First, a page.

The Individuals with Disabilities Education Act (IDEA) provides that impartial hearing officer decisions are to be made on “substantive grounds based on a determination of whether the child received a free[,] appropriate public education.” 20 U.S.C. § 1415(f)(3)(E). A finding that a child was denied a FAPE may nonetheless be made on the basis of a procedural violation, but “only if the procedural inadequacies – (I) impeded the child’s right to a free appropriate public education; (II) significantly impeded the parents’ opportunity to participate in the decision-making process regarding the provision of a free appropriate public education to the parents’ child; or (III) caused a deprivation of educational benefits.” Id. § 1415(f)(3)(E)(ii). Nothing in that requirement prevents the IHO from ordering the school district to comply with procedural requirements in the future, however. Id. § 1415(f)(3)(E)(iii).

Greenhill v. Loudoun County School Board, No. 1:19-cv-868, 2020 WL 855962, 120 LRP 6875 (E.D. Va. Feb. 20, 2020), involved a nine-year-old boy whose parents, concerned with his lack of focus and attention, asked that he be evaluated for special education and furnished with an Individualized Education Program (IEP). The district denied the request for an IEP and ultimately offered a Section 504 plan. The parents requested a due process hearing challenging, among other things, the IEP team’s determination of ineligibility and its failure to consider the parents’ expert’s report.  The parents also alleged that their opportunity to participate in the IEP meeting was significantly impeded. Six of seven witnesses at the hearing were school employees, two of whom were qualified as experts. The parents did not submit expert testimony and did not offer the report of a neuropsychologist and psychopharmacologist who diagnosed the student with, among other things,  ADHD and a specific learning disorder, with mild impairment in reading comprehension and written expression. The parents had put forward that report at the IEP meeting at which the district decided that the child was not eligible for IDEA services. The hearing officer ruled in favor of the school district, holding that the child was not eligible under IDEA. After denying a request for submission of evidence outside the hearing record, including the expert’s testimony, the court affirmed the hearing officer’s decision.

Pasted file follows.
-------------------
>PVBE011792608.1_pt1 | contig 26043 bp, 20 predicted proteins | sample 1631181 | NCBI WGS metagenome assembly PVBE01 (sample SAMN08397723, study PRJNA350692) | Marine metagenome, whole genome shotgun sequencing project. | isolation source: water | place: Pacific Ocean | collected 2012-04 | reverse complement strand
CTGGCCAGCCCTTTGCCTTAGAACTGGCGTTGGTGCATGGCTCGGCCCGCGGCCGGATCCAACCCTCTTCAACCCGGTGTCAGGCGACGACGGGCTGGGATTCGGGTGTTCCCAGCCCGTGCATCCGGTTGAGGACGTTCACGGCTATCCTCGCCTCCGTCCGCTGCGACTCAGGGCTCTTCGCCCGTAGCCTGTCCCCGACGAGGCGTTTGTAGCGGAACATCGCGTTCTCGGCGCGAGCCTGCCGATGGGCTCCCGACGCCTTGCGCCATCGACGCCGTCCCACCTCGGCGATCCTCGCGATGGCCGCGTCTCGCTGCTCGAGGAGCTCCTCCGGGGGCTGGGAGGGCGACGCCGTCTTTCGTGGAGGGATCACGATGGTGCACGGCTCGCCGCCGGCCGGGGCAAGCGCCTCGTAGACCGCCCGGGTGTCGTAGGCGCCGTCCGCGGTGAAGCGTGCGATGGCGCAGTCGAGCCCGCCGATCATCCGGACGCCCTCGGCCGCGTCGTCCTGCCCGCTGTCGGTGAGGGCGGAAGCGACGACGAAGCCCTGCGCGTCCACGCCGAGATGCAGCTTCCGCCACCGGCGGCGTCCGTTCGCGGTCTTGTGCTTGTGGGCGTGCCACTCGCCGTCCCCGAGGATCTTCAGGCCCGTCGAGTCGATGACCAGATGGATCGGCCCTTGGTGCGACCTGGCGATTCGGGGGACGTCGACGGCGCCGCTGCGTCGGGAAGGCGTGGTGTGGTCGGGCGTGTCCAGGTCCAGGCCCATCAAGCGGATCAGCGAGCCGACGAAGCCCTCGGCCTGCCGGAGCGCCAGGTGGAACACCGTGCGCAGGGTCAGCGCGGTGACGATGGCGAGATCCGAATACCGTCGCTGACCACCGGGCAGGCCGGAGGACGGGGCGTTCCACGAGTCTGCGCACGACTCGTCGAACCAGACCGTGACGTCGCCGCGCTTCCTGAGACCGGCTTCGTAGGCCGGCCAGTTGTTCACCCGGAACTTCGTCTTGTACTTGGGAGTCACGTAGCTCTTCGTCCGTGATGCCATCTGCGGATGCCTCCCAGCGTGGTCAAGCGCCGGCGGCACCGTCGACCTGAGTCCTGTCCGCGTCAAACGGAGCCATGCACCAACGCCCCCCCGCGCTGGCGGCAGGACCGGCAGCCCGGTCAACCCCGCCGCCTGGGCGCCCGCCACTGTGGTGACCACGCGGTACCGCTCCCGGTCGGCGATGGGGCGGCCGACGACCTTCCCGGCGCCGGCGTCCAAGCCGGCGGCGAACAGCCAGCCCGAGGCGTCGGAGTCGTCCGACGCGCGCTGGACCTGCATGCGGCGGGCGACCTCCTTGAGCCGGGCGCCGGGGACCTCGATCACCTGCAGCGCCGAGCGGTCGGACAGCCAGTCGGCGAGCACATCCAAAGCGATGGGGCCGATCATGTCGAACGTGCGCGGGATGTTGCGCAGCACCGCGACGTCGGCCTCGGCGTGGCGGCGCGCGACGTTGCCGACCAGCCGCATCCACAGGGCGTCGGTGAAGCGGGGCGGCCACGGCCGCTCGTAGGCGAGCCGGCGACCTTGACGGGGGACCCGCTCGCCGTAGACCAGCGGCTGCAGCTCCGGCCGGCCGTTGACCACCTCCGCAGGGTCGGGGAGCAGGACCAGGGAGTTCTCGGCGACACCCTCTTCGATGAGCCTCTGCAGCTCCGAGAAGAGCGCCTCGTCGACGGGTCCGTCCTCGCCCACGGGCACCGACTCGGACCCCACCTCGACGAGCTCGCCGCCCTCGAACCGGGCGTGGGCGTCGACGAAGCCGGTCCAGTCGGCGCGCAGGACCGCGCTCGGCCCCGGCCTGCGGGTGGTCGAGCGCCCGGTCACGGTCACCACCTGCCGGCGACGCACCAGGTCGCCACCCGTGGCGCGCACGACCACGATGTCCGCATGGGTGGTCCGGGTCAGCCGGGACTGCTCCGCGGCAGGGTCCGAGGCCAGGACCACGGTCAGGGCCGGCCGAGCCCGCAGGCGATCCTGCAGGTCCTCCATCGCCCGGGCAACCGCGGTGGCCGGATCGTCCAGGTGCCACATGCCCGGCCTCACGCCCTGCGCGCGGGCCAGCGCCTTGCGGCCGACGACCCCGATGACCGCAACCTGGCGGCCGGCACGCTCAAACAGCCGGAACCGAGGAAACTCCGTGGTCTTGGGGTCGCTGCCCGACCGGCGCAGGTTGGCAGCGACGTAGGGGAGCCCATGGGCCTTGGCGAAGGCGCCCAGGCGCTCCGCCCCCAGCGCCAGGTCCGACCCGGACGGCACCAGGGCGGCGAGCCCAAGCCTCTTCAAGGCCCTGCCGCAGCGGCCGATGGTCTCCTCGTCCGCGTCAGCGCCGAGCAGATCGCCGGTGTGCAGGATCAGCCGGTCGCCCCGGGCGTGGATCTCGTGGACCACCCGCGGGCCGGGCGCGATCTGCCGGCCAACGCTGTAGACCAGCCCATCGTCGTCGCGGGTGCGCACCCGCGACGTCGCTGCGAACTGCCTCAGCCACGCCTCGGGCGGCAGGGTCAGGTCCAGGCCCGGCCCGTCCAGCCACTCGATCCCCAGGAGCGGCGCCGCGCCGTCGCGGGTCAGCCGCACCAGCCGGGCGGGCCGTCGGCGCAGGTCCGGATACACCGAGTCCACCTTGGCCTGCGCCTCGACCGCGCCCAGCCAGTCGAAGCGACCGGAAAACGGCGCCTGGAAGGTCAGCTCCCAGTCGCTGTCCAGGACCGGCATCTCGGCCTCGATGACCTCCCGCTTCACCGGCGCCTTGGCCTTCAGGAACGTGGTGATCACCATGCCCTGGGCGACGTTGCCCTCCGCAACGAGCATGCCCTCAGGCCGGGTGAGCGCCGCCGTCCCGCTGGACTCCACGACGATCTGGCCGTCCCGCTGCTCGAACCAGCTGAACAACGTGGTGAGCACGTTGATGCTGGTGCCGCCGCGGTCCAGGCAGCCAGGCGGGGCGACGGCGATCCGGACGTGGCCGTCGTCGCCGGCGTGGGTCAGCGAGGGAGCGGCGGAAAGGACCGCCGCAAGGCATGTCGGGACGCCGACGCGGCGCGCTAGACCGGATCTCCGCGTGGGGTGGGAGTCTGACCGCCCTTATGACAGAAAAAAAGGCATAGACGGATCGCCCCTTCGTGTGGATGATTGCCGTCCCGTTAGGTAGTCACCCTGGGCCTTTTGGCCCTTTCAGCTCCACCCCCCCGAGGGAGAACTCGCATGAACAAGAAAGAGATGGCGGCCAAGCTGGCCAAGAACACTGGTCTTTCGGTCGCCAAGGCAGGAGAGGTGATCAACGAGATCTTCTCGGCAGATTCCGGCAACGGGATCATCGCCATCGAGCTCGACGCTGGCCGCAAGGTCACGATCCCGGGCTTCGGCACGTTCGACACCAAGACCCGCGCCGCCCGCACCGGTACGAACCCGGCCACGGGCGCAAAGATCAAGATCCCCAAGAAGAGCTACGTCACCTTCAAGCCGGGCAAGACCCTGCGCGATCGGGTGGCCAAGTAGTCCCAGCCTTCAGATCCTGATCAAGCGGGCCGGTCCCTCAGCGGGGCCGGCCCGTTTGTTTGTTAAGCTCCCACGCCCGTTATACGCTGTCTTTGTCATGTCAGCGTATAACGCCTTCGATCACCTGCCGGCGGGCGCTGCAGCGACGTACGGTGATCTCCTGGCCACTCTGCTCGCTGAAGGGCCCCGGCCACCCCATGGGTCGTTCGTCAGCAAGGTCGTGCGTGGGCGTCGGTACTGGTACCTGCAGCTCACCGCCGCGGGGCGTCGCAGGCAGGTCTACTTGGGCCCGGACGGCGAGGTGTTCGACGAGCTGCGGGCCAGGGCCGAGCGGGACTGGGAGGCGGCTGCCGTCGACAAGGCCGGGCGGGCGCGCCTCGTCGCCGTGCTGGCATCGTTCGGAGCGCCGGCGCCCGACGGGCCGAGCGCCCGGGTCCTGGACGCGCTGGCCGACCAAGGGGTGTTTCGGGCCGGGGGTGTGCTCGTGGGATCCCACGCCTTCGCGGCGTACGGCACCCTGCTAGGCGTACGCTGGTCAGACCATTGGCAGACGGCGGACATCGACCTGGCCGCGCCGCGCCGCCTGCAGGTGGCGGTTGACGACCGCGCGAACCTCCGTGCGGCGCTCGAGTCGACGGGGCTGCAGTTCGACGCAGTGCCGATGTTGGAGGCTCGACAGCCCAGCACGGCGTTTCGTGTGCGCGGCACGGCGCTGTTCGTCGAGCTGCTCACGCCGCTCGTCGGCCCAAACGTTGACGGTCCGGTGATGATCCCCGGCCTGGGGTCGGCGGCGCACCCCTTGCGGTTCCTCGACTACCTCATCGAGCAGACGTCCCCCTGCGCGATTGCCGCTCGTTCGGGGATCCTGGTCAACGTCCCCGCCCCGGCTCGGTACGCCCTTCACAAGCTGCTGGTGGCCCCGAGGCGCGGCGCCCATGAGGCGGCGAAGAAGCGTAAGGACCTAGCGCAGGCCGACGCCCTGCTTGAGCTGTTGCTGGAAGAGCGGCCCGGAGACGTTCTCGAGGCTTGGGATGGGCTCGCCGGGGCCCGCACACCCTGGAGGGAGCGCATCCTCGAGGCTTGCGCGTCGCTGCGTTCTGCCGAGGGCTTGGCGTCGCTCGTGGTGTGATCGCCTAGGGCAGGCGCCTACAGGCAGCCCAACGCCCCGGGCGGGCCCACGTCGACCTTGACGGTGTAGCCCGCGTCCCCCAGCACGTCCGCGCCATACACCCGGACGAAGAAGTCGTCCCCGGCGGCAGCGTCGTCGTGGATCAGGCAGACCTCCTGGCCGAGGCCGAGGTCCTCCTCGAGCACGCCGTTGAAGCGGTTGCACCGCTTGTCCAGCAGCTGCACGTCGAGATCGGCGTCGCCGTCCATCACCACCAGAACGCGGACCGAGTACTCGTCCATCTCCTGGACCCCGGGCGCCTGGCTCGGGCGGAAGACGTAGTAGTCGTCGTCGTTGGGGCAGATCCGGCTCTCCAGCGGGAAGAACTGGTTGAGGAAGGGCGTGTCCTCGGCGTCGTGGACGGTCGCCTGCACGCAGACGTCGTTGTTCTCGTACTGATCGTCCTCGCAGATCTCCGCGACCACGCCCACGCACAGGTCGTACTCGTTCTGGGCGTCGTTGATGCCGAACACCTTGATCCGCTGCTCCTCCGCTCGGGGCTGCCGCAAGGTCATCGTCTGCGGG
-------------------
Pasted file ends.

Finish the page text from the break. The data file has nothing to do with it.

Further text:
The court said it was obliged to focus on the process by which the hearing officer reached the decision. The court noted that the hearing officer allowed opening statements, heard witness testimony, allowed admission of exhibits, heard objections to evidence, and permitted filing of post-hearing briefs with proposed findings of fact and conclusions of law. The court deemed the decision thorough, saying it included credibility determinations and explicit reasoning with specific references to the record. The court rejected specific challenges to the hearing officer decision: It said the hearing officer was correct in finding that the eligibility team considered the parents’ expert report, that the hearing officer’s credibility determinations were consistent with the evidence and entitled to deference, and that the hearing officer was right in ruling that the parents had the opportunity to participate meaningfully in the eligibility meeting.

On the meaningfully participate claim, the court made two important points. First, the parents contended they were not permitted to meaningfully participate because “they did not understand [their expert’s] report or the entirety of the IDEA process.” The court noted that, while IDEA contains procedural safeguards that provide  parents “the opportunity for meaningful input into all decisions affecting their child’s education,” courts have sensibly rejected an interpretation of IDEA that would “guarantee that parents must fully comprehend and appreciate to their satisfaction all of the pedagogical purposes in the IEP.” Thus the court stated courts have not required “perfect comprehension by the parents” and construe the IDEA to require “serious deprivation” before parents’ participation rights are impacted. Second, the court noted, the parents had an advocate at the meeting and could have obtained access to their expert at any time to explain any aspect of his report they did not understand. The parents failed to use these resources available to them and instead attempt to place the burden on the district to educate the parents to their satisfaction, a burden far beyond the requirement of meaningful participation. Also, the parents had the opportunity to speak at the meeting but declined to say much. “Thus, when given the opportunity to participate meaningfully in the Eligibility Meeting, plaintiffs declined to do so.” Id. at *9

This case provides several lessons for IHOs. The first is, with regard to the application of the “significantly impeded the parents’ opportunity to participate in the decision-making process regarding” the FAPE standard, the facts in each case must be closely analyzed in attempting to arrive at the appropriate balance between the parents’ asserted needs and the extent of the obligations IDEA places on districts in safeguarding the parents’ right of the “opportunity to participate.”  Second, the case exemplifies that when a hearing officer conducts a hearing “in accordance with appropriate, standard legal practice” per 34 C.F.R. §300.511(c)(iii), allowing parties to present evidence and argument appropriately and without unlawful impediments, then writes a well-reasoned decision, the decision is likely to be upheld. Further, it reminds us that credibility findings will be given great deference, when the bases are explained with references to the record.  Finally, parties should not expect to be rescued on appeal from strategic decisions not to introduce an expert report or available testimony at the time of the hearing.